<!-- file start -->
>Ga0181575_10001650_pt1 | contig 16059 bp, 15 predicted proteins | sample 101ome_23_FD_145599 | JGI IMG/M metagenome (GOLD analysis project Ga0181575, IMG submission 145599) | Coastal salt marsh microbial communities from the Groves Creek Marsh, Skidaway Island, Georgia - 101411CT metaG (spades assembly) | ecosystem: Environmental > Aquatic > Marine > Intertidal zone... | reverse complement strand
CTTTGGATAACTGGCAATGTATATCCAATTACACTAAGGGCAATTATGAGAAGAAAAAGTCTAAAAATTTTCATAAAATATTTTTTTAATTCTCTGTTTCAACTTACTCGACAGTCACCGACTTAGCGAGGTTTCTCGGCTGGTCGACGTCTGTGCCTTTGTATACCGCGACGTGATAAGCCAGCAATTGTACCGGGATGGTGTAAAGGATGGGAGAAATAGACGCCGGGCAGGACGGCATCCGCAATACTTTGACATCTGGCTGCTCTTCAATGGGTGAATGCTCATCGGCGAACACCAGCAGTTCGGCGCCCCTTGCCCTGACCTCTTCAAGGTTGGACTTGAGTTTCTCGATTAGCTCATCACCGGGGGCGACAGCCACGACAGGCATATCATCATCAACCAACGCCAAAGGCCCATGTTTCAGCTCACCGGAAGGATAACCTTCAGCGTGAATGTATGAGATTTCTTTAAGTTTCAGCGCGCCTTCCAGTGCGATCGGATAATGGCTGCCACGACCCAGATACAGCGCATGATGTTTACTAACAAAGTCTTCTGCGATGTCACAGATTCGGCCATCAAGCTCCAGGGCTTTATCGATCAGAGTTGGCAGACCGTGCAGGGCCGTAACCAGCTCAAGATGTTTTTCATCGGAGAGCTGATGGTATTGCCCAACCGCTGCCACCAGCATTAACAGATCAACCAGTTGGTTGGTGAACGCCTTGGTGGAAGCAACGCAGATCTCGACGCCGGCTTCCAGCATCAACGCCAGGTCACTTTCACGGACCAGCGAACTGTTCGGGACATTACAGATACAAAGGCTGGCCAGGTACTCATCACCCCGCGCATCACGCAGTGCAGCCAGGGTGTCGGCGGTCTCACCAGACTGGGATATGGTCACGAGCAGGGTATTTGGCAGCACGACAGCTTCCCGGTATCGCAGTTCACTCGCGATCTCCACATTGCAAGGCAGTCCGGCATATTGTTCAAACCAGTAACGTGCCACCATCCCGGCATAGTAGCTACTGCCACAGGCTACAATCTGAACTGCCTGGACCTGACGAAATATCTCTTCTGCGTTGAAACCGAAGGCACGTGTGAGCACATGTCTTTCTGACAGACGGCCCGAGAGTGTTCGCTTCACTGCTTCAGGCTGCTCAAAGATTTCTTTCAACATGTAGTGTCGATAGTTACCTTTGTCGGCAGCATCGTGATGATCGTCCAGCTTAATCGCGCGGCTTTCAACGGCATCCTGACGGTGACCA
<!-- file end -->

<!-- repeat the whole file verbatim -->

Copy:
>Ga0181575_10001650_pt1 | contig 16059 bp, 15 predicted proteins | sample 101ome_23_FD_145599 | JGI IMG/M metagenome (GOLD analysis project Ga0181575, IMG submission 145599) | Coastal salt marsh microbial communities from the Groves Creek Marsh, Skidaway Island, Georgia - 101411CT metaG (spades assembly) | ecosystem: Environmental > Aquatic > Marine > Intertidal zone... | reverse complement strand
CTTTGGATAACTGGCAATGTATATCCAATTACACTAAGGGCAATTATGAGAAGAAAAAGTCTAAAAATTTTCATAAAATATTTTTTTAATTCTCTGTTTCAACTTACTCGACAGTCACCGACTTAGCGAGGTTTCTCGGCTGGTCGACGTCTGTGCCTTTGTATACCGCGACGTGATAAGCCAGCAATTGTACCGGGATGGTGTAAAGGATGGGAGAAATAGACGCCGGGCAGGACGGCATCCGCAATACTTTGACATCTGGCTGCTCTTCAATGGGTGAATGCTCATCGGCGAACACCAGCAGTTCGGCGCCCCTTGCCCTGACCTCTTCAAGGTTGGACTTGAGTTTCTCGATTAGCTCATCACCGGGGGCGACAGCCACGACAGGCATATCATCATCAACCAACGCCAAAGGCCCATGTTTCAGCTCACCGGAAGGATAACCTTCAGCGTGAATGTATGAGATTTCTTTAAGTTTCAGCGCGCCTTCCAGTGCGATCGGATAATGGCTGCCACGACCCAGATACAGCGCATGATGTTTACTAACAAAGTCTTCTGCGATGTCACAGATTCGGCCATCAAGCTCCAGGGCTTTATCGATCAGAGTTGGCAGACCGTGCAGGGCCGTAACCAGCTCAAGATGTTTTTCATCGGAGAGCTGATGGTATTGCCCAACCGCTGCCACCAGCATTAACAGATCAACCAGTTGGTTGGTGAACGCCTTGGTGGAAGCAACGCAGATCTCGACGCCGGCTTCCAGCATCAACGCCAGGTCACTTTCACGGACCAGCGAACTGTTCGGGACATTACAGATACAAAGGCTGGCCAGGTACTCATCACCCCGCGCATCACGCAGTGCAGCCAGGGTGTCGGCGGTCTCACCAGACTGGGATATGGTCACGAGCAGGGTATTTGGCAGCACGACAGCTTCCCGGTATCGCAGTTCACTCGCGATCTCCACATTGCAAGGCAGTCCGGCATATTGTTCAAACCAGTAACGTGCCACCATCCCGGCATAGTAGCTACTGCCACAGGCTACAATCTGAACTGCCTGGACCTGACGAAATATCTCTTCTGCGTTGAAACCGAAGGCACGTGTGAGCACATGTCTTTCTGACAGACGGCCCGAGAGTGTTCGCTTCACTGCTTCAGGCTGCTCAAAGATTTCTTTCAACATGTAGTGTCGATAGTTACCTTTGTCGGCAGCATCGTGATGATCGTCCAGCTTAATCGCGCGGCTTTCAACGGCATCCTGACGGTGACCA